Rust is a statically typed compiled language that fills the roles that most users use C or C++ for. Unlike C or C++, though, Rust also encroaches on territory that C# and the Java™ language have dominated for much of this century: Rust is a language that is memory safe and operating system agnostic, meaning that it can run on any computer. Essentially, you get all the speed and low-level benefits of a systems language without the pesky garbage collection of those latter languages I mentioned. Excited? Yeah, me, too. Welcome to Rust!
But recently I decided to give Rust a go. And I must admit that I’m extremely surprised. Rust, like OCaml is a pretty low level language (it is a system programming language). After six years without seeing any pointers, I can’t say that I was happy. But the Rust compiler, by being extremely safe actually makes that easy.
A project used for a meetup talk about getting started with rust & wasm
Fix a series to broken Rust programs to gain a deeper understanding of Rust.
Introduction to the Rust language, standard library and ecosystem
Hello everyone! Today subject was hard to decide on. But as the previous one was pretty tedious, I decided to go a subject more easy to speak of. So, today we are going to talk about enum in Rust!
The tower of hanoi algorithm is practice for recursive function.
Rust is a new age programming language that tries to fight our bad practices in coding. It is a Systems Programming Language, which runs…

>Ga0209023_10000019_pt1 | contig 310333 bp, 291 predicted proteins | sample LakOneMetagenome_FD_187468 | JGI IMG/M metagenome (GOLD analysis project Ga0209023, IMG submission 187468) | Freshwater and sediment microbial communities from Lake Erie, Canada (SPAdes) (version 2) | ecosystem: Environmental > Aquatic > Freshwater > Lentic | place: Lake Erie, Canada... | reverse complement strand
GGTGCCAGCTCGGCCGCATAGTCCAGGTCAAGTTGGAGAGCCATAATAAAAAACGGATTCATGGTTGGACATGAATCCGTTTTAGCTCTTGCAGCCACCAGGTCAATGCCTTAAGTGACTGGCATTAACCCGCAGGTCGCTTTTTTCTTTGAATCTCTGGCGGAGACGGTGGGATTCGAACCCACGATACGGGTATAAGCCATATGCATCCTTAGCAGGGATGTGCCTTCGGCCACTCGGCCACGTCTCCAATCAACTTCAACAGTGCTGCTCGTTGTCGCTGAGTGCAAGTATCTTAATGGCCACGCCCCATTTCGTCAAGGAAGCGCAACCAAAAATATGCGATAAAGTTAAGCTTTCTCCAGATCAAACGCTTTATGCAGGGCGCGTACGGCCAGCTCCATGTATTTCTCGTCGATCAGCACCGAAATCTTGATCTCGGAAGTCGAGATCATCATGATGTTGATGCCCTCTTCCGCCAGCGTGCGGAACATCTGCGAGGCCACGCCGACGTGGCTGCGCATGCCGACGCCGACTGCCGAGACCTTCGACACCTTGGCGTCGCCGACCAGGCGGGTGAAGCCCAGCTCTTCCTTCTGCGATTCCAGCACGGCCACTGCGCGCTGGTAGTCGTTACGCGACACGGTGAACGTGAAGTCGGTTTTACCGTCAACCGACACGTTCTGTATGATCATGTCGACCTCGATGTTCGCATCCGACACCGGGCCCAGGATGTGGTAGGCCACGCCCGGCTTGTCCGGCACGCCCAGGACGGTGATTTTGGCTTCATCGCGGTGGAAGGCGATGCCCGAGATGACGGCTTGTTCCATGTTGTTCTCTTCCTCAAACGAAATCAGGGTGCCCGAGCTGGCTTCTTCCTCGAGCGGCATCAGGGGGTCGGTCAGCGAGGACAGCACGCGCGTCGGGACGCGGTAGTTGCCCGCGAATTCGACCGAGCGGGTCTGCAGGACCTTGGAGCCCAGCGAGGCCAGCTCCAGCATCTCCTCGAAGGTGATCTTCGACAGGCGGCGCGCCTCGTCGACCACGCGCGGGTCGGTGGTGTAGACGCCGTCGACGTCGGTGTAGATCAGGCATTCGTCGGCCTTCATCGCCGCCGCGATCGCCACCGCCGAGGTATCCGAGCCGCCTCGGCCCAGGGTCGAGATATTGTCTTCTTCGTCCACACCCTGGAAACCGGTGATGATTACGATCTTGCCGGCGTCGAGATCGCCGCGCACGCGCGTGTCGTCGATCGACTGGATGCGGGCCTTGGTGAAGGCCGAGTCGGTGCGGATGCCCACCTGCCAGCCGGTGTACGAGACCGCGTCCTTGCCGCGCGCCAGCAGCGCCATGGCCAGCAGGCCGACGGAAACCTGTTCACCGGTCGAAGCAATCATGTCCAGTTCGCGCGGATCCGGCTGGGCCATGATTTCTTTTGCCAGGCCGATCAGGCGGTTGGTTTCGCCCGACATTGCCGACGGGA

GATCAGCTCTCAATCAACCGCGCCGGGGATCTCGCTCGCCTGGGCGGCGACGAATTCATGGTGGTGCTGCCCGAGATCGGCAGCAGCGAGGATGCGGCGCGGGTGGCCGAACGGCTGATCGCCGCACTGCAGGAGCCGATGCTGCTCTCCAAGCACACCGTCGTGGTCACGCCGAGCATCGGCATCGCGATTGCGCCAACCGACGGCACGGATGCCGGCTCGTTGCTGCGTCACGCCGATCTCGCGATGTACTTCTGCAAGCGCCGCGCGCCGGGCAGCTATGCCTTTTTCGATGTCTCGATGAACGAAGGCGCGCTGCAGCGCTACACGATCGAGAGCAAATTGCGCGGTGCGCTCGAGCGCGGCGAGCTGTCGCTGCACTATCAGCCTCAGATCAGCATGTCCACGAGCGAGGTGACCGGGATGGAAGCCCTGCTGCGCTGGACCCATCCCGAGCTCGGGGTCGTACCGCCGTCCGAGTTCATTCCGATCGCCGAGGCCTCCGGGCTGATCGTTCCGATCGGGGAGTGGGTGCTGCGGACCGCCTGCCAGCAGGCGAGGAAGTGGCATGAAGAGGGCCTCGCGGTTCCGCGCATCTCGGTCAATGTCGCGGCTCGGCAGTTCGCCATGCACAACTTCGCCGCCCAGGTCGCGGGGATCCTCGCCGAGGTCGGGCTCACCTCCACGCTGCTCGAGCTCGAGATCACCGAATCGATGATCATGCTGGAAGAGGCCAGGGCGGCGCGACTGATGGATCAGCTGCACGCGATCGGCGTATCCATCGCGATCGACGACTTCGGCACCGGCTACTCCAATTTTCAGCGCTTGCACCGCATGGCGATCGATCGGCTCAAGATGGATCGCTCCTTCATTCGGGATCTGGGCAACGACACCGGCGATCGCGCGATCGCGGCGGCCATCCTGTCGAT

The aim of this tutorial is to take you to a place where you can read and write enough Rust to fully appreciate the excellent learning resources available online, in particular The Book. It’s an opportunity to try before you buy, and get enough feeling for the power of the language to want to go deeper.
A recent Stack Overflow survey found that almost 80% of respondents loved using or wanted to develop with the Rust language. That's an incredible number! So, what's so good about Rust? This article explores the high points of this C-like language and illustrates why it should be next on your list of languages to learn.
Hello everyone! You were waiting for it, and now you are going to get it! Ladies and gentlemen, today we are going to talk about reference and lifetime!
After dabbing in Go and Crystal, I figured I'd give Rust a try. Of course I used Vim along the way. Here are some notes I compiled after my first session.